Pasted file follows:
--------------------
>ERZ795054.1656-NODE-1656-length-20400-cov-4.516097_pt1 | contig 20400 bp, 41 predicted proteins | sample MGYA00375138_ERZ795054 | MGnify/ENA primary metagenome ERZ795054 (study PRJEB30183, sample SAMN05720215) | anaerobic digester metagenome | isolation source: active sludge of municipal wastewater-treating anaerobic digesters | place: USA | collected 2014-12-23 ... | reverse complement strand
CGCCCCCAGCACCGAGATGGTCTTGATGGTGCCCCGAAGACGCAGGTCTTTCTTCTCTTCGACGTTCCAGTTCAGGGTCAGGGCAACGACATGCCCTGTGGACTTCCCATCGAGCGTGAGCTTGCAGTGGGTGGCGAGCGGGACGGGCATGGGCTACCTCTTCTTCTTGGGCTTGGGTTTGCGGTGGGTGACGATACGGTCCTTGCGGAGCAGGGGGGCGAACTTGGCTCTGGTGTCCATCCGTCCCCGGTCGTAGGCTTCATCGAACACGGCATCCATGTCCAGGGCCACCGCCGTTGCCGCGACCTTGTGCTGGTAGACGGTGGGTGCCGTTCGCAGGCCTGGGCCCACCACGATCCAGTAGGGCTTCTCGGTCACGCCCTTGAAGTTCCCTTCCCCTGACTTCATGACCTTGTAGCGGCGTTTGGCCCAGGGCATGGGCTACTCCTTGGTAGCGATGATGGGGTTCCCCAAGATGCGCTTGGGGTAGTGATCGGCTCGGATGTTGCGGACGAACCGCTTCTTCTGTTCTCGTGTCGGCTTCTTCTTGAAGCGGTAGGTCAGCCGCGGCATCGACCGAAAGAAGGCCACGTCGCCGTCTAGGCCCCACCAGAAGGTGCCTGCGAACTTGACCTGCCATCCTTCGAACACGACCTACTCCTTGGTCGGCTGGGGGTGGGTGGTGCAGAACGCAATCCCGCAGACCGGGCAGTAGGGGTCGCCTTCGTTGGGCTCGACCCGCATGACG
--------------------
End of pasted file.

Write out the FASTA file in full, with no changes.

>ERZ795054.1656-NODE-1656-length-20400-cov-4.516097_pt1 | contig 20400 bp, 41 predicted proteins | sample MGYA00375138_ERZ795054 | MGnify/ENA primary metagenome ERZ795054 (study PRJEB30183, sample SAMN05720215) | anaerobic digester metagenome | isolation source: active sludge of municipal wastewater-treating anaerobic digesters | place: USA | collected 2014-12-23 ... | reverse complement strand
CGCCCCCAGCACCGAGATGGTCTTGATGGTGCCCCGAAGACGCAGGTCTTTCTTCTCTTCGACGTTCCAGTTCAGGGTCAGGGCAACGACATGCCCTGTGGACTTCCCATCGAGCGTGAGCTTGCAGTGGGTGGCGAGCGGGACGGGCATGGGCTACCTCTTCTTCTTGGGCTTGGGTTTGCGGTGGGTGACGATACGGTCCTTGCGGAGCAGGGGGGCGAACTTGGCTCTGGTGTCCATCCGTCCCCGGTCGTAGGCTTCATCGAACACGGCATCCATGTCCAGGGCCACCGCCGTTGCCGCGACCTTGTGCTGGTAGACGGTGGGTGCCGTTCGCAGGCCTGGGCCCACCACGATCCAGTAGGGCTTCTCGGTCACGCCCTTGAAGTTCCCTTCCCCTGACTTCATGACCTTGTAGCGGCGTTTGGCCCAGGGCATGGGCTACTCCTTGGTAGCGATGATGGGGTTCCCCAAGATGCGCTTGGGGTAGTGATCGGCTCGGATGTTGCGGACGAACCGCTTCTTCTGTTCTCGTGTCGGCTTCTTCTTGAAGCGGTAGGTCAGCCGCGGCATCGACCGAAAGAAGGCCACGTCGCCGTCTAGGCCCCACCAGAAGGTGCCTGCGAACTTGACCTGCCATCCTTCGAACACGACCTACTCCTTGGTCGGCTGGGGGTGGGTGGTGCAGAACGCAATCCCGCAGACCGGGCAGTAGGGGTCGCCTTCGTTGGGCTCGACCCGCATGACG